• Head note/Unit of measurement: The units of measurement of the figures in the table should always be stated along with the title. If figures are large, they should be rounded off and the method of rounding should be indicated.
  • Source: It is a brief statement or phrase indicating the source of data presented in the table. If more than one source is there, all the sources are to be mentioned.
  • Note: It is the last part of the table, It explains the specific feature of the data content of the table which is not self explanatory and has not been explained earlier.

KSEEB Solutions

Question 42.
Calculate mode from the following distribution :

Daily wages No. of workers
10 – 20 7
20 – 30 11
30 – 40 18
40 – 50 12
50 – 60 9
60 – 70 6


Daily wages ( x) No of workers (f)

10 – 20
20 – 30

30 – 40 18
40 – 50
50 – 60
60 – 70


By seeing the frequency column, we can make out that the class interval 30-40 is considered as the modal group. To find out exact mode the following formula is used.
M0 = L + \(\frac{\mathrm{D}_{1}}{\mathrm{D}_{1}+\mathrm{D}_{2}}\) × h
M0 = 30 + \(\frac{7}{7+6}\) × h
M0= 30 + \(\frac{7}{13}\) × 10
M0 = 30 + \(\frac{70}{13}\)
M0= 30 + 5.38
M0 = 35.38

Question 43.
Calculate the correlation coefficient from following data:
1st PUC Economics Model Question Paper 2 with Answers img 3
Calculate correlation coefficient from following data:
1st PUC Economics Model Question Paper 2 with Answers img 4
1st PUC Economics Model Question Paper 2 with Answers img 7

X. Answer any two of the following questions in about twenty sentence each. ( 2 × 6 = 12 )

Question 44.
Explain the important areas of liberalization.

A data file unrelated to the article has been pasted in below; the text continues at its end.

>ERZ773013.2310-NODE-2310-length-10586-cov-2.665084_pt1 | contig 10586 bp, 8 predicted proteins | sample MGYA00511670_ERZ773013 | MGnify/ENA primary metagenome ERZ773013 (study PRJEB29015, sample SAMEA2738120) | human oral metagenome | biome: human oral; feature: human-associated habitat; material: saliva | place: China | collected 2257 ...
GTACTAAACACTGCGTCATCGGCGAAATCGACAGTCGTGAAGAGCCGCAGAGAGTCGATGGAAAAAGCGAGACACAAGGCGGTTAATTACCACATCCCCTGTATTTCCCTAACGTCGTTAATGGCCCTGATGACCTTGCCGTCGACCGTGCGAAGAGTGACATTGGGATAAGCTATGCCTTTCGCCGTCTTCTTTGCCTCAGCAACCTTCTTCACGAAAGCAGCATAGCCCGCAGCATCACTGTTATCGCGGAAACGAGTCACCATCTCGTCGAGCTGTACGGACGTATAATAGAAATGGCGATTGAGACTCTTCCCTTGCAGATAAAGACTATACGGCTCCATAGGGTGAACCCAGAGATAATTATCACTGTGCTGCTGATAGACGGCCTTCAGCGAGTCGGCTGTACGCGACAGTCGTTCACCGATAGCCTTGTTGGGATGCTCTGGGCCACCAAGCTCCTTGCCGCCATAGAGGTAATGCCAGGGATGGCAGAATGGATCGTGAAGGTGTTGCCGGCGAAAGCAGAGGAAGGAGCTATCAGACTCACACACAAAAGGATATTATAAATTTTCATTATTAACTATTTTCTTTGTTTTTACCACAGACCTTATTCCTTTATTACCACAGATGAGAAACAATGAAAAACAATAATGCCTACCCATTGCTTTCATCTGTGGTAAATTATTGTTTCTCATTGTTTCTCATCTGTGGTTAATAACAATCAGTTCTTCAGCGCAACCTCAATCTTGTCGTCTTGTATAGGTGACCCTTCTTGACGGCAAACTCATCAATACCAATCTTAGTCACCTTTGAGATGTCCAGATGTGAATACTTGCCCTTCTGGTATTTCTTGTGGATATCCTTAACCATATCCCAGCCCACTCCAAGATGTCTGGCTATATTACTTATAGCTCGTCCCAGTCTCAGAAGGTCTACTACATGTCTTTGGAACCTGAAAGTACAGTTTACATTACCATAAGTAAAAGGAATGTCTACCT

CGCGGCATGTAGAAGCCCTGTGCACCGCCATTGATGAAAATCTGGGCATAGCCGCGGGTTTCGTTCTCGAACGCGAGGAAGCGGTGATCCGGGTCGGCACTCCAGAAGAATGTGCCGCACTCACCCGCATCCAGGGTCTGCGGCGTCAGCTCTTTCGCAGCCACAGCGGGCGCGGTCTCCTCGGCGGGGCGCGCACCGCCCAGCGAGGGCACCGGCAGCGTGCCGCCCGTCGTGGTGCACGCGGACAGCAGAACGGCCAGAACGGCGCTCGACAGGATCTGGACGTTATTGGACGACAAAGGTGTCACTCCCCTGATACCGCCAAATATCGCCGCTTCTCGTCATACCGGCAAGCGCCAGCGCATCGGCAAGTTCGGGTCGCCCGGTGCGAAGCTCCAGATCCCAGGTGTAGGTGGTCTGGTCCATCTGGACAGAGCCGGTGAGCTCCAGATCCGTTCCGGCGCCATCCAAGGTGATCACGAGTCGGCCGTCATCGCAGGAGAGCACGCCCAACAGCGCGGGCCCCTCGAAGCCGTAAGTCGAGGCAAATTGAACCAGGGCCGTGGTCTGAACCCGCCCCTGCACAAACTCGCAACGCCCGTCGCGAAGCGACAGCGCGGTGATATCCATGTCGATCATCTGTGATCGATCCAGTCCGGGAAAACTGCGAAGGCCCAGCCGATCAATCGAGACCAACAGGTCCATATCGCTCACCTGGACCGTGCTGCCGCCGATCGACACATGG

Liberalization was one of the reforms of New Economic Policy of 1991. It was introduced to put an end to the restrictions and open up various sectors of the economy. The following are the important areas of liberalization:

1. Deregulation of industrial sector: The liberalization policy removed many restrictions enforced on industrial sector. Industrial licensing was abolished for almost all but product categories like alcohol, cigarettes, hazardous chemicals, industrial explosives, electronics, aerospace and drugs and pharmaceuticals.

The only industries which are not reserved for the public sector are defence equipments, atomic energy generation and railway transport. Many goods produced by the small scale industries have now been de-reserved.

2. Financial sector reforms: The financial sector consists of financial institutions like commercial banks, investment banks, stock exchange operations and foreign exchange market.

The financial sector in India is regulated by the Reserve Bank of India. The RBI decides the amount of money that the banks can keep with themselves, fixes interest rates, nature of lending to various sectors, etc.